The latest curry spot to hit Siam Paragon comes straight from Japan.
Siam Paragon's newest curry house is the first of its kind to open outside of Japan. Since opening in 2007, Camp Curry has ballooned to 33 stores back in its homeland.
The menu includes some simple Japanese style curries, including Hayashi brown stew (B150) and the fully-loaded vegetable curry (B190), as well as a couple of desserts, including Hokkaido milk pudding (B150) and Daigaku sweet potato (B80).
The Bangkok branch has some special editions on its menu, too, like the big camp fire curry (B380)—a large nabe (hot pot) style soup for sharing.
To drink there's Japanese tea served in picnic bottles (B55), honey or mango lassies (B90-95) and both Asahi (B90) and Singha beers (B80).
Camp Curry puts gimmickry over quality. This family-friendly chain’s claim of selling Tokyo’s best curry seems laughable when at Siam Paragon alone it’s a distant second to Coco Ichibanya, that ubiquitous mall dwelling, which does tastier food in bigger portions at cheaper prices, without all the bells and whistles.
Camp Curry’s 34th branch, and first outside the homeland, transforms a slither of space into a quirky monument to the Japanese love of camping. The single wall is lined with backpacks, maps and kerosene lamps, tea comes in tartan tumblers, and bib-clad diners sit on Coleman fold-out chairs and eat over big brown paper tablecloths. So far, so twee.
However, it doesn’t make up for the mostly run-of-the-mill food. Not bad, just boring, this soupy, under-spiced curry is unlikely to excite anyone brought up on the rich, buttery goodness of Ramen Tei or the hefty, stew-like fare of Grand Ramen. For theater, staff in broad-rimmed hats pour the brown stuff into steaming skillets table-side. Unfortunately, there’s not even enough of it to finish your rice when you order the katsu curry (B250), whose pork cutlet is serviceably crunchy if a tad on the dry side.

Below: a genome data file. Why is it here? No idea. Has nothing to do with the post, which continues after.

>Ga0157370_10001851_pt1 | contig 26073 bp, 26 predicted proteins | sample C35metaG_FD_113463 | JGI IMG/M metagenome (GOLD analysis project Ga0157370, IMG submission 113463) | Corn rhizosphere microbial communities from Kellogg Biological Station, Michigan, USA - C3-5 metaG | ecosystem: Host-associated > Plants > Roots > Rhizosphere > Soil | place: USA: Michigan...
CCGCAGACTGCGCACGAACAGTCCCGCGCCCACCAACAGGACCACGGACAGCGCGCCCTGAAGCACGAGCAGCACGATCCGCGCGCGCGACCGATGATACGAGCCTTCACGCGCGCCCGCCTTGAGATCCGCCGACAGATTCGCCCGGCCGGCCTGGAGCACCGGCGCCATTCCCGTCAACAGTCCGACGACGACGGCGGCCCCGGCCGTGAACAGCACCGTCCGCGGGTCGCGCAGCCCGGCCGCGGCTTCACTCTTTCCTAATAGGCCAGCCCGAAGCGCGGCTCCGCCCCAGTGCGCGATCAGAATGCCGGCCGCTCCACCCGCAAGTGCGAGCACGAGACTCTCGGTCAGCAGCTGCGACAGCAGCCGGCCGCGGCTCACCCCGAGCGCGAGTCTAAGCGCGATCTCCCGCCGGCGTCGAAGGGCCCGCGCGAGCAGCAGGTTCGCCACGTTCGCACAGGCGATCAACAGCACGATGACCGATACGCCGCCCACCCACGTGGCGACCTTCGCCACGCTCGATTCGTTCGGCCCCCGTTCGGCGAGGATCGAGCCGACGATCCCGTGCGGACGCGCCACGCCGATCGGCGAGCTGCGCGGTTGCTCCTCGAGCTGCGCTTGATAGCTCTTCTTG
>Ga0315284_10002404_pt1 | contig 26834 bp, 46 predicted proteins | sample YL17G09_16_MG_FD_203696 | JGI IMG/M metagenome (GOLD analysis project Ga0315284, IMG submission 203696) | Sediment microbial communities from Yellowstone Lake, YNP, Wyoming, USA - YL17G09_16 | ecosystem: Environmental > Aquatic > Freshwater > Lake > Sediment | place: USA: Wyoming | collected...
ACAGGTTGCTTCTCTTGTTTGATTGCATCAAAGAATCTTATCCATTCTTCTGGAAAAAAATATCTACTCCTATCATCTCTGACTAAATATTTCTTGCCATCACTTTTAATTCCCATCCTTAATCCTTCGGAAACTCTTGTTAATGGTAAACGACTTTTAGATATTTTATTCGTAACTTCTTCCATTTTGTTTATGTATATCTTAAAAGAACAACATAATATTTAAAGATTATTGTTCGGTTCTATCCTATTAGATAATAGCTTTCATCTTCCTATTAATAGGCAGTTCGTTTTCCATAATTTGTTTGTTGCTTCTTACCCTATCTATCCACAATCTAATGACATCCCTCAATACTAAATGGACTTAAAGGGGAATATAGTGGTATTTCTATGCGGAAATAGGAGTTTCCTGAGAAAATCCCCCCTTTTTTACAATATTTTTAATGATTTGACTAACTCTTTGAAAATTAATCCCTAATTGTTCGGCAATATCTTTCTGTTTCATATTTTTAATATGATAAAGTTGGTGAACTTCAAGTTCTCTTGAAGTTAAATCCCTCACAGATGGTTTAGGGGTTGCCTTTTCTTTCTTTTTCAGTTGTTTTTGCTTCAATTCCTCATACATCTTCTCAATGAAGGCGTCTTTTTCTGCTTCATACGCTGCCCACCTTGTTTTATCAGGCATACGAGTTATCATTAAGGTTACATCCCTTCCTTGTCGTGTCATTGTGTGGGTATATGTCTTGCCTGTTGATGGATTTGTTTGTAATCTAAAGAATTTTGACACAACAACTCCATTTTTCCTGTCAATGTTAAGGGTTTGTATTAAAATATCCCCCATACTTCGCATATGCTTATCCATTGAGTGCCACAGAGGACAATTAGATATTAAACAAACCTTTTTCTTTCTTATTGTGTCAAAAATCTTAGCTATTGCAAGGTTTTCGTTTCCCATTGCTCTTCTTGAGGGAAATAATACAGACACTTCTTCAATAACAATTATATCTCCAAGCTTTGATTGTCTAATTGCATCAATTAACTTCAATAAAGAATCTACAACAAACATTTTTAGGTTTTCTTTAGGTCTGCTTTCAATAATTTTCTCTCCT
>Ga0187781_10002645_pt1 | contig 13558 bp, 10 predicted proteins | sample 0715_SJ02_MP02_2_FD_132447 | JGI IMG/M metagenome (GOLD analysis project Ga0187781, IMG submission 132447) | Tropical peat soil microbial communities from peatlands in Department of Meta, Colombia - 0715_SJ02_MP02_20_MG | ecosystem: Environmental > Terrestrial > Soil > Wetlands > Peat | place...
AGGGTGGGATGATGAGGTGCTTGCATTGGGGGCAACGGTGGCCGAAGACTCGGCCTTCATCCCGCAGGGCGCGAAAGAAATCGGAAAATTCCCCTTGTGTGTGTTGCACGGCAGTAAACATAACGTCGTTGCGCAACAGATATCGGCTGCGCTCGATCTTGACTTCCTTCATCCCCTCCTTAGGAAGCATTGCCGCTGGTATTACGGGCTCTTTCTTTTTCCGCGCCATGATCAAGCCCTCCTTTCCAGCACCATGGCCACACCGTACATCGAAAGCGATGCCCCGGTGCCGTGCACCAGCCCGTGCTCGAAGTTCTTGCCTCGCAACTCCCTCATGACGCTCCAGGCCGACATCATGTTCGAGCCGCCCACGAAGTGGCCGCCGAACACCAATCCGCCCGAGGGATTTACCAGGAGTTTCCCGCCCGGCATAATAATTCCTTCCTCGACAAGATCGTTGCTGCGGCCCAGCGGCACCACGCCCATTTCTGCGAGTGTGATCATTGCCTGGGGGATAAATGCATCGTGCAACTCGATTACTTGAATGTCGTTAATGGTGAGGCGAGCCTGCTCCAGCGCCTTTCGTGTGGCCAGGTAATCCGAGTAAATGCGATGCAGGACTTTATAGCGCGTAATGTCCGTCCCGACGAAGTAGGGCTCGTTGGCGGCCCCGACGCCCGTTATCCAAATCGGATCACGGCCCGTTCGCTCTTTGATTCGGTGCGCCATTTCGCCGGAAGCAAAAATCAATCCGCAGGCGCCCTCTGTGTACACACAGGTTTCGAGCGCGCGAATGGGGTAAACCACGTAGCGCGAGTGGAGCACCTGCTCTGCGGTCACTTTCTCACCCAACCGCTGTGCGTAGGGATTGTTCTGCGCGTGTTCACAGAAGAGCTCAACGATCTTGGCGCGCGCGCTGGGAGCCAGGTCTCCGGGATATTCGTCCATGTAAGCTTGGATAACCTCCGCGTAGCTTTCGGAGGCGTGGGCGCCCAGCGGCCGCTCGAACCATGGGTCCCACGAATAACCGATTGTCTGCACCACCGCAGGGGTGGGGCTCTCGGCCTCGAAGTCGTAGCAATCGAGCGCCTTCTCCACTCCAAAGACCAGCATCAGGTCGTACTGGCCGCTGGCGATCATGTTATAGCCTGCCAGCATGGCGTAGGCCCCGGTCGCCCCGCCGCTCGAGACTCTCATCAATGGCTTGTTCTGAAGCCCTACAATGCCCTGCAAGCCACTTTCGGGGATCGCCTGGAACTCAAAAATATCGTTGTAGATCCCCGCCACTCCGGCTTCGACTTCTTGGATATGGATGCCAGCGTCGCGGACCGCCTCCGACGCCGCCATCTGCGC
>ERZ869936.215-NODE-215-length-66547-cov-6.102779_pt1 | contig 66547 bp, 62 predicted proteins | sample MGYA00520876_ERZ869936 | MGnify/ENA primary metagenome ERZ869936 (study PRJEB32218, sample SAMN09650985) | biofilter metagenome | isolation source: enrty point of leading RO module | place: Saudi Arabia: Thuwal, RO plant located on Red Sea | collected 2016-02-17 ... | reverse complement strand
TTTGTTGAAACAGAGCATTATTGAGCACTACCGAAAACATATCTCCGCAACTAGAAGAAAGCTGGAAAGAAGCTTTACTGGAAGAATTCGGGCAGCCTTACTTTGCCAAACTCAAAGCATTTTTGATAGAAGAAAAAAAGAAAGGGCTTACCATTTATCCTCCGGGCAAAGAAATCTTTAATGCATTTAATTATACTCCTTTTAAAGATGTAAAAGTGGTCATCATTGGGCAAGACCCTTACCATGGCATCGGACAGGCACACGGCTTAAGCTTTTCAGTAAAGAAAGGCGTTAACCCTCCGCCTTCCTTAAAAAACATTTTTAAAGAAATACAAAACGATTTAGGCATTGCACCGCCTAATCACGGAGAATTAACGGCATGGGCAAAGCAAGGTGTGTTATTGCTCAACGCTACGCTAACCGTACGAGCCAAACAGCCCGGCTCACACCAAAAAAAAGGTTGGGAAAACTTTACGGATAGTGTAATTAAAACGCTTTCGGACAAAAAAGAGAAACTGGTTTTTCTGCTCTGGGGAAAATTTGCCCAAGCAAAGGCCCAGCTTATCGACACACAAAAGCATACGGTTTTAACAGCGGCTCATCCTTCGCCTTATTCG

The “fully-loaded” vegetable curry (B190) fares better and does indeed come packed with carrot, corn, eggplant and potato, which are said to come from the Royal Projects. With all this freshness, it’s almost easy to forget this is carb-loaded comfort food that’s hardly supposed to be healthy. Still, that curry. We resort to lacing it with katsu sauce, cribbed from our order of karaage (B149/four). Lukewarm on our last visit, these drumsticks are also disappointingly low on the meat to mutant-looking fried batter ratio. Another side, the Hango shake salad (B129), a mix of iceberg, croutons and sweet potato shaken and served at your table, is awash in sickly, sweet dressing.
Peel away the outdoorsy kitsch and Camp Curry’s food is underwhelming. A Bangkok-only menu insertion like a large hot pot (B380) for sharing doesn’t change that, nor does an on-point dessert like the honey-glazed purple sweet potato (B80). At a pinch, keep the place in mind for a last-ditch Sunday lunch, when the crowds are moderately more bearable than at Coco four floors lower in Paragon’s main food zone.
This review took place in August 2017 and is based on a visit to the restaurant without the restaurant's knowledge. For more on BK's review policy, click here.